I wasn’t sure it I was doing the “correct” order, but just kept layering the thinner items on top until I used up my entire packing spread. Then I started folding them in over the core of the bundle. 




And tah-dah!  The finished bundle:




And, for a size comparison, see the bundle next to Louie. As you can see, it’s just slightly larger than cat-sized:




Finally,  I placed the bundle in my suitcase and used the remaining space for my toiletries, shoes, scarves, and other such small items. And with that, the suitcase was full.




The Rolling:

The rolling method is pretty self-explanatory: you roll everything. It’s more wrinkle-proof than folding and supposedly also more space efficient. With smaller items, such as tees and tanks, I roll a two to three of them together. With larger items, such as jeans, I roll them by themselves. 



I wasn’t sure what to do with my jackets since they somewhat resisted being rolled, and I was also unsure about rolling my silk dress. So I left those three items out to simply lay across the bottom of the suitcase. 



Voila the finished rolling job! After laying the jackets and dress across the bottom of the suitcase, the rolled items went on top, and the remaining space was once more filled with the non-clothing items.





As you can see, both packing methods resulted in similarly full suitcases, so I’m not certain that one was more space-efficient than the other. However, I am now a bundle convert! Not only is the finished bundle cute and charming in its self-containment, it is conveniently easy to carry off the bed and into the suitcase. The rolls at times come undone and took much longer to make than the bundle. It also seemed that the clothes in the bundle were smoother when unpacked than the more wrinkled rolled items.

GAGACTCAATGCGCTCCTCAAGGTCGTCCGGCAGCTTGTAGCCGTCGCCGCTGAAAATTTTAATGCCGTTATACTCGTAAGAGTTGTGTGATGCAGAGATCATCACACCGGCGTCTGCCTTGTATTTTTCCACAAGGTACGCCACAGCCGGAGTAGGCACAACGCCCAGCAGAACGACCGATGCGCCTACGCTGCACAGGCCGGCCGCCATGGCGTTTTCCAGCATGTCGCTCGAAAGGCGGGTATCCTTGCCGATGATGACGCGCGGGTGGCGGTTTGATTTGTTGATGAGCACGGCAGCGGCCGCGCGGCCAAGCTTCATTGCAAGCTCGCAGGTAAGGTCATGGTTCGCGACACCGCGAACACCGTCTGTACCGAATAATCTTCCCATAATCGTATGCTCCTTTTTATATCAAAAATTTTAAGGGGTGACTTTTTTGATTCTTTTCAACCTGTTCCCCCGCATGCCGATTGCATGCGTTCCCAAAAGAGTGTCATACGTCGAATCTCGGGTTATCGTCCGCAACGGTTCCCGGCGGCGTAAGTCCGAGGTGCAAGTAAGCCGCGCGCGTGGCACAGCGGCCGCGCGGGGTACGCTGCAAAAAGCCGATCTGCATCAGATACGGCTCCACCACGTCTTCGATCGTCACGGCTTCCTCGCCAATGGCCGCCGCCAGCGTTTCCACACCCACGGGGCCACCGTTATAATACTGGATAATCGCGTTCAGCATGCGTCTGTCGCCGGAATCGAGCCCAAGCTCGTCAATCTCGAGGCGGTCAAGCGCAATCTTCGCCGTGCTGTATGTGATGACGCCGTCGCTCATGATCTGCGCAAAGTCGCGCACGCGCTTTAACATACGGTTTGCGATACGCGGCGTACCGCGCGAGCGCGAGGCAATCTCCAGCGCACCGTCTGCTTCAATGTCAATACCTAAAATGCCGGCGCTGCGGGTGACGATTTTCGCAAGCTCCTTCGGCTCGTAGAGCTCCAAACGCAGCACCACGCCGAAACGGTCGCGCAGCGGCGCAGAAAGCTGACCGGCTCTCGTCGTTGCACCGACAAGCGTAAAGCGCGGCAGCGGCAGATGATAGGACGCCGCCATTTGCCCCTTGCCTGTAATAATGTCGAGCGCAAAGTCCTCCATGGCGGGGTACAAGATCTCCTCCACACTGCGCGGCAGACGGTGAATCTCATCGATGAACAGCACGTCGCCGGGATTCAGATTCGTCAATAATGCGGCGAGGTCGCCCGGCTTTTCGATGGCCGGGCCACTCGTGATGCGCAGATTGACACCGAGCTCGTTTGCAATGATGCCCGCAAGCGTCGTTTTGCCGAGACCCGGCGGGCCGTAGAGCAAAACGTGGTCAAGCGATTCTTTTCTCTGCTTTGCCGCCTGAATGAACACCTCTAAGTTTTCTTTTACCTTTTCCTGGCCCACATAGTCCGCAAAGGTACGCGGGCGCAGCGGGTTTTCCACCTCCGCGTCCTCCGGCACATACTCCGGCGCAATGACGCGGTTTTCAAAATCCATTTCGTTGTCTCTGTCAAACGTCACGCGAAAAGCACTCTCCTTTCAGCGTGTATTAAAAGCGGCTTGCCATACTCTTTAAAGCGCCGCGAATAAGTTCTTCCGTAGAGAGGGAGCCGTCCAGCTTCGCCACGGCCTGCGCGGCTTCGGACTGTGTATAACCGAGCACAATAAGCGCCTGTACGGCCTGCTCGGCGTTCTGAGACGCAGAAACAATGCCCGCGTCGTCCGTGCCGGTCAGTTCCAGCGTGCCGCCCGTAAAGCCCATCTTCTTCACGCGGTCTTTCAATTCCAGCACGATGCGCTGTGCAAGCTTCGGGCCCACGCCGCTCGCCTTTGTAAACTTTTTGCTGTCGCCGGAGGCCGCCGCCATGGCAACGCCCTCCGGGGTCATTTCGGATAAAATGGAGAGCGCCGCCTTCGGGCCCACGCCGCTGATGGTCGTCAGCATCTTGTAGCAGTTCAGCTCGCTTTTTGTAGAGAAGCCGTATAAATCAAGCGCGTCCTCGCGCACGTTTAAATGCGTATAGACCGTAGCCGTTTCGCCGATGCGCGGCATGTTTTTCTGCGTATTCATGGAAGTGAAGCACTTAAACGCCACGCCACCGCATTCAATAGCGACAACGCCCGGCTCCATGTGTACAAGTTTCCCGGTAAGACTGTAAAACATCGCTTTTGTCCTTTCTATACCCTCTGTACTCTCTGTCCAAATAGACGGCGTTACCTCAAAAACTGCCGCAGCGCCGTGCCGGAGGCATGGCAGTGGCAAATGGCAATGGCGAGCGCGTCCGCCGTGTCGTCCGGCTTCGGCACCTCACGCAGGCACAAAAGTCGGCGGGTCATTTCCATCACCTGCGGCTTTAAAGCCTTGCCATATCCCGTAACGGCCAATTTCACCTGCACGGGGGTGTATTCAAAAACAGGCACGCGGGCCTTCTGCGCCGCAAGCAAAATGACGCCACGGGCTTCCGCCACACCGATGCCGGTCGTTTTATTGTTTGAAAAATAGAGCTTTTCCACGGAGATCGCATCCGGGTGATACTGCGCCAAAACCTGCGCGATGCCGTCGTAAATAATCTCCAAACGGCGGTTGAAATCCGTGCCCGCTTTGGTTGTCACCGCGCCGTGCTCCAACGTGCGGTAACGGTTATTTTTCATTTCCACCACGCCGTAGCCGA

So my verdict: the bundle may not necessarily be more space efficient, but I found it to be more time efficient as a process and more aesthetically pleasing in the end (yes, the latter my not be functionally important, but still scored the bundle some points in my mind). And I do think that it appears to be more wrinkle proof than the rolling method. So overall, the bundle wins the Great Packing Showdown in my book.

What do you think? Have you experimented with both packing methods at some point? Have you picked up any good packing tricks that you employ each time you travel? I’d love to hear your thoughts on the matter! S.